Julia A. Moore
The Sweet Singer of Michigan
1847 - 1920

The poems that follow are reprinted from
The Sweet Singer of Michigan: Poems by Mrs. Julia A. Moore,
Edited and with an introduction by Walter Blair
(Chicago: Pascal Covici, 1928).

Original editions (not seen):
The Sentimental Song Book. Grand Rapids, Mich.: C. M. Loomis, book and job printer, 1876. [54 pp. At head of title: "Centennial, 1876".]
The sentimental song book : with numerous additions and corrections by the author. Cleveland, Ohio: J. F. Ryder, 1877. [On printed paper cover, "The sweet singer of Michigan salutes the public".]
A Few Choice Words to the Public, with New and Original Poems. Grand Rapids: C. M. Loomis, 1878. [55 pp.]

Click here for the table of contents of Blair's edition, with the original pagination.

Table of Contents

Introduction by Walter Blair
Preface [by Julia A. Moore]
The Author's Early Life
John Robinson
The Brave Page Boys
Grand Rapids
Temperance Reform Clubs
Hiram Helsel
Beautiful Twenty-Second
William Upson
Dear Love, Do You Remember?
Hurrah for Cooper and Cary
My Infant Days
Roll on Time, Roll on
Minnie's Departure
Lois House
The Brave Volunteer
Little Andrew
William House and Family
The Orphan's Friend
The Two Brave Soldiers
Early Days of Rockford
Grand Rapids Cricket Club
Little Henry
Be Kind to the Little Ones
Red Ribbon
Carrie Monro
Little Minnie
Centennial Celebration
Maryette Myers
The Dear Old Flag
Libby Prison
Hattie House
Little Susan
Young Henry
Ashtabula Disaster
Leave Off the Agony in Style
Spring Time Is Coming
Willie's and Nellie's Wish
The Southern Scourge
Little Charlie Hades
Gently on the Stream of Time
I Wonder Where My Papa Is?
Andrew Jackson
Little Libbie
Croquet By Moonlight
Fourth of July
The Flag
"A Departed Friend"
The Burial in the Snow
To My Friends and Critics
Sketch of Lord Byron's Life
The Temperance Army
New Year
Lost and Found
Advice to Little Children
Children's Reply
The Great Chicago Fire
[Appendix] The Author's Address to the Public

These pages have been put up (May 1996) in honor of the ineffable laureate of Michigan, the "divine Julia." I found difficulty in obtaining copies of her work, and having done so consider it deserves to be widely available.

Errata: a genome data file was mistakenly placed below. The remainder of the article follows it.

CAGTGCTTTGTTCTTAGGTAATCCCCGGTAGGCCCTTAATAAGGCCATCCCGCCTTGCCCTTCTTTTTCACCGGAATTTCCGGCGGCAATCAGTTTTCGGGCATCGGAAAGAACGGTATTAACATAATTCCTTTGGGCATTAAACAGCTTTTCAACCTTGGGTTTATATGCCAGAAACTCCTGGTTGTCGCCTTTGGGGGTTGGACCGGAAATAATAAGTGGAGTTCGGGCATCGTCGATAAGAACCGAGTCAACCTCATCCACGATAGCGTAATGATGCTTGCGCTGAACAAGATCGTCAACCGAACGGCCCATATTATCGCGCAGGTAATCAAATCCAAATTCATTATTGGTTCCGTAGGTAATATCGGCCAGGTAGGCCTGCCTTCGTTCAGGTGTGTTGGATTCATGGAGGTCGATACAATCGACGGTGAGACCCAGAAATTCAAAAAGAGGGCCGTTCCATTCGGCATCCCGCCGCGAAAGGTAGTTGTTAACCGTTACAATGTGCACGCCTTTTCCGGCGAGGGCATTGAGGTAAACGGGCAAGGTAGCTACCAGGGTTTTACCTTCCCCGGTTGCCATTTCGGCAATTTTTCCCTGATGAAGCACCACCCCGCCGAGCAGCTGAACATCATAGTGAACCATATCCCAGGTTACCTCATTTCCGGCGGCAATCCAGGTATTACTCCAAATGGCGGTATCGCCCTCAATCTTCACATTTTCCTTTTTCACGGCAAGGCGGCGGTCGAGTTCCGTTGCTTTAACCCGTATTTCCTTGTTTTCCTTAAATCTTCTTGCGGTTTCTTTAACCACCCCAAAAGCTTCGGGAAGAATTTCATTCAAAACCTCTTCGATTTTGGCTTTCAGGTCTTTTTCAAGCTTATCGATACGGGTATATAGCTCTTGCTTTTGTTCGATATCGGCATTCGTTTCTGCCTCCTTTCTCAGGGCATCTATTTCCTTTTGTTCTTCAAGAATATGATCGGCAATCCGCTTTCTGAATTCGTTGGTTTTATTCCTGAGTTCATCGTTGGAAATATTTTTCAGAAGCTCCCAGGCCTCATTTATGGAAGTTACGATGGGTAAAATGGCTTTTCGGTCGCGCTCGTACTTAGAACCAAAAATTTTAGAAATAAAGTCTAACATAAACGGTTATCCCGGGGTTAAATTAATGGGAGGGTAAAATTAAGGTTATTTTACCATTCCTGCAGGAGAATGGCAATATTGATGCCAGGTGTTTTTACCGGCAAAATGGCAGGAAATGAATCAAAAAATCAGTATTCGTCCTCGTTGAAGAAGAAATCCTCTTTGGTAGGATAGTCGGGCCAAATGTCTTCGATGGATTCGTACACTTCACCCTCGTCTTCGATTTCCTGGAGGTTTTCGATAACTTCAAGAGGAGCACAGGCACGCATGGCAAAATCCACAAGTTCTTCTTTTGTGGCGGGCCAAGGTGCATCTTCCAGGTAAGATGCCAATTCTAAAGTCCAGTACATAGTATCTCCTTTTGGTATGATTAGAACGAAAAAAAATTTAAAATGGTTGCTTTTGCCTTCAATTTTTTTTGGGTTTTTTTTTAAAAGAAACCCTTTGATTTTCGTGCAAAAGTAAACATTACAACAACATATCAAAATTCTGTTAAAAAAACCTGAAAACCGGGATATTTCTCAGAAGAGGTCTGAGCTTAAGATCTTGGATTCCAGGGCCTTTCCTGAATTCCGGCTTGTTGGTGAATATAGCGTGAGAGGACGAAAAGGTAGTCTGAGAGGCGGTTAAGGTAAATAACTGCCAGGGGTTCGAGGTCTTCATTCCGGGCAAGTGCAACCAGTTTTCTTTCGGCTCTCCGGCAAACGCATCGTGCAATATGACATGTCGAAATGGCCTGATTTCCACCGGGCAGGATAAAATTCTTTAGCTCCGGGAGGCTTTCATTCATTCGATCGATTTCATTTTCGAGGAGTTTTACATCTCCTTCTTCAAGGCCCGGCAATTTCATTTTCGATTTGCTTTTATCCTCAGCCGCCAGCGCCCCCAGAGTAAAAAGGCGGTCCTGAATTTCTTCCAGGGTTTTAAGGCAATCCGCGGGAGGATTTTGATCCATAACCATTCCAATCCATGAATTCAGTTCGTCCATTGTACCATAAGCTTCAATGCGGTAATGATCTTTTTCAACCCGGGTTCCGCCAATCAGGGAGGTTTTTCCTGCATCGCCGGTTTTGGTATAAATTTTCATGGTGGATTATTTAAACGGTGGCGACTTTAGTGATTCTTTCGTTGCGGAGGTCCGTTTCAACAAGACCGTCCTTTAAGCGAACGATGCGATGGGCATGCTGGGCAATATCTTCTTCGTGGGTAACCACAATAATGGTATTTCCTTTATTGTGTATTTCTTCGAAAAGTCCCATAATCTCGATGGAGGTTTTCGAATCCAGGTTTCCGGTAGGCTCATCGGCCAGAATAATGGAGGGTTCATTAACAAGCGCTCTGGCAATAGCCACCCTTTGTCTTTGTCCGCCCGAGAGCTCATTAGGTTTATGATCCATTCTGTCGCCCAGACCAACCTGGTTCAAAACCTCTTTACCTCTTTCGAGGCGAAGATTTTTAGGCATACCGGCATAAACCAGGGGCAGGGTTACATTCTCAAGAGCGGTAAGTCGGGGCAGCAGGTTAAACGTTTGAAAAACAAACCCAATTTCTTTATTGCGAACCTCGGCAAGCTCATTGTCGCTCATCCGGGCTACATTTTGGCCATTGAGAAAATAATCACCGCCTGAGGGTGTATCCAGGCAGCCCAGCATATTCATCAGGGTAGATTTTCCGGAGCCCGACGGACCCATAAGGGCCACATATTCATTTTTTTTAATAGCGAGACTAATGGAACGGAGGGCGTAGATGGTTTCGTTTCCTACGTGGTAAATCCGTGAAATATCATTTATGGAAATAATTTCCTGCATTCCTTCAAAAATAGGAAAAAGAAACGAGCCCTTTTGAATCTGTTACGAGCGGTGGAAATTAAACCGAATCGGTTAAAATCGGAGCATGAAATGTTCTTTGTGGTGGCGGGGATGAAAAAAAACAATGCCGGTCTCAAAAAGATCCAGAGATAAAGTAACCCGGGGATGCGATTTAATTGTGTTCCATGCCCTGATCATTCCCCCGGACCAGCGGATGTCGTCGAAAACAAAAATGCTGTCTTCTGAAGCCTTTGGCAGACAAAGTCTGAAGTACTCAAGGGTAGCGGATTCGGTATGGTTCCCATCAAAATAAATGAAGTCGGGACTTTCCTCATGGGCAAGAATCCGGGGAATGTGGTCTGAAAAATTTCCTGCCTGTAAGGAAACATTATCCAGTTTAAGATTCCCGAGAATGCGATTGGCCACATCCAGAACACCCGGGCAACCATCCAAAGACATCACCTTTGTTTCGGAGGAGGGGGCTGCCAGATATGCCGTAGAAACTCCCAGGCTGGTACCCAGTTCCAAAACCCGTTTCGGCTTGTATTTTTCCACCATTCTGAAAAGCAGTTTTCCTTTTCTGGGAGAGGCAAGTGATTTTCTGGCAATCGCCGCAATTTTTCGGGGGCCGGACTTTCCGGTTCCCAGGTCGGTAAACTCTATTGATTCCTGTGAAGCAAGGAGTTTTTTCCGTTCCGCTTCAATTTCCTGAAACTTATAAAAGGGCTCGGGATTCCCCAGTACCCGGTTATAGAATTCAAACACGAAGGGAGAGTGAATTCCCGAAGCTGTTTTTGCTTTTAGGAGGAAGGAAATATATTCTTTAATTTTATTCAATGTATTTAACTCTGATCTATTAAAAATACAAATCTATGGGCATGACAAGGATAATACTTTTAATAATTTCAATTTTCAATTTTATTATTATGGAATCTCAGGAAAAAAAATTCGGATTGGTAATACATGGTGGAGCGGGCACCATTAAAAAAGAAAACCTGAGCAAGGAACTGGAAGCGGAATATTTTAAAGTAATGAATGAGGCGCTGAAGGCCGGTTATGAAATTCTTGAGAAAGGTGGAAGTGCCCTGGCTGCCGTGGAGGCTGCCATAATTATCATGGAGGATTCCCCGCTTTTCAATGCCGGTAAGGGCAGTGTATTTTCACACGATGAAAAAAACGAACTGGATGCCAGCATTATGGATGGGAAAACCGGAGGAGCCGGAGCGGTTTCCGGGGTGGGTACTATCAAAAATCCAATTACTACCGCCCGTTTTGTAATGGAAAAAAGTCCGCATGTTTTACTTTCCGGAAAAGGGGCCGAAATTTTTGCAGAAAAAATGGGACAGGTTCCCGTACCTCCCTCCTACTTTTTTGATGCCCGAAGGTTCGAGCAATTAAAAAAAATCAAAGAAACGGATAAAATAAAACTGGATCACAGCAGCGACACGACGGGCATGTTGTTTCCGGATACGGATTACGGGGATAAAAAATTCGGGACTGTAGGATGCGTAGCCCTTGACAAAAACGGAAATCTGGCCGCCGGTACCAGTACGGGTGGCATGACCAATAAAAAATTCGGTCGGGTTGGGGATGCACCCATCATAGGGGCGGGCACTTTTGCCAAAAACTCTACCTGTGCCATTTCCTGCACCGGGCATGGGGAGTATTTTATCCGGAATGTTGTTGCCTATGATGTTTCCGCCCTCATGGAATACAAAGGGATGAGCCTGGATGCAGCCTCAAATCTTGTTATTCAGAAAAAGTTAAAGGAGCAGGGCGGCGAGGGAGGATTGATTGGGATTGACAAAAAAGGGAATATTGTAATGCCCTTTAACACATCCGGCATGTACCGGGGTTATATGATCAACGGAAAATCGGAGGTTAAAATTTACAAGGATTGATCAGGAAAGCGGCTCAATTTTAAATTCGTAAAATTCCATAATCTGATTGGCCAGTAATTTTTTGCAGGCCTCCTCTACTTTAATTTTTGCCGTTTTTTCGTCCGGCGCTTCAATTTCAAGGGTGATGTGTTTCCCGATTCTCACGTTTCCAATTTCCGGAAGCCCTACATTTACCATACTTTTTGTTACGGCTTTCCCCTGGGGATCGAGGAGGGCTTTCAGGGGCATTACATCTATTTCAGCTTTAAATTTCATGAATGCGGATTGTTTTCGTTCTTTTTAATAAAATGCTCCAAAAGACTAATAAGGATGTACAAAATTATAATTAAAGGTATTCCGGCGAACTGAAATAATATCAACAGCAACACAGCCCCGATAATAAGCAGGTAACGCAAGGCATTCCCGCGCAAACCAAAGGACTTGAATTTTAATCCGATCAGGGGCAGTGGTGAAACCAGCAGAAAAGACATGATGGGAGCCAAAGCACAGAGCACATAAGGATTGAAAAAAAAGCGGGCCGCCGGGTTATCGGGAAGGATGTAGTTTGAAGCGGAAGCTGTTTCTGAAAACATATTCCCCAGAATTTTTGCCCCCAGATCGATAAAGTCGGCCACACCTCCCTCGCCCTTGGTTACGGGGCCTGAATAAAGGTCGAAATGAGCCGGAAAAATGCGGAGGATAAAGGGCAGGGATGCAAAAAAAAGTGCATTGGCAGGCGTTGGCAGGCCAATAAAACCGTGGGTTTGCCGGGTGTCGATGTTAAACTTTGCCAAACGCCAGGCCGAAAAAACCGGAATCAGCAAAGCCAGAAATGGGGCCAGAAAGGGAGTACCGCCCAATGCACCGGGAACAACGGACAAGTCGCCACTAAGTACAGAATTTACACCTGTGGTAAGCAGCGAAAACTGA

I would welcome contributions for these pages from interested readers. Historical annotations would be appropriate, for one thing. Texts of others of the "graveyard" school of American 19th century poets would also be interesting. And while a journal of Julia A. Moore studies may be as yet only a dream (a cauchemar as Foucault calls it), suitably eulogistic and learned essays in critical appreciation or close reading would be welcome.

The author's daringly experimental metrics and rhymes, her avant-garde grammar, the piquancy of her use of proper nouns, and her bold coinages all suggest themselves as topics for exploration. So do her relation to the rich musical culture of her contemporary America, her politics and views on public events, her eschatological vision, and the mysterious sources of her Weltschmerz. Why, her gnomic "Preface" alone, with its subtle imbrication of the concepts of "truth" and "poetry" and its prescient contribution to the "death of the author" debate, amply repays the closest explication. Surely there is a rich lode here for young scholar-critics to mine.

The Flint Public Library conducts an annual Julia A. Moore Poetry Contest and posts the results on their web page.

Read what the editors of The Stuffed Owl  say about our Michigan laureate.

Read UPDATED news of now published collected works

A reader writes in defense of Julia.

and Michigan Governor Engler proclaims
Julia A. Moore Week, Dec. 1-7, 1997

Send comments and contributions to Seamus Cooney. Vist my home page .

I have another page of really Bad Poetry for anyone in the mood for more.
[Contest link updated 5/11/00, thanks to reader Miriam A. Kilmer]
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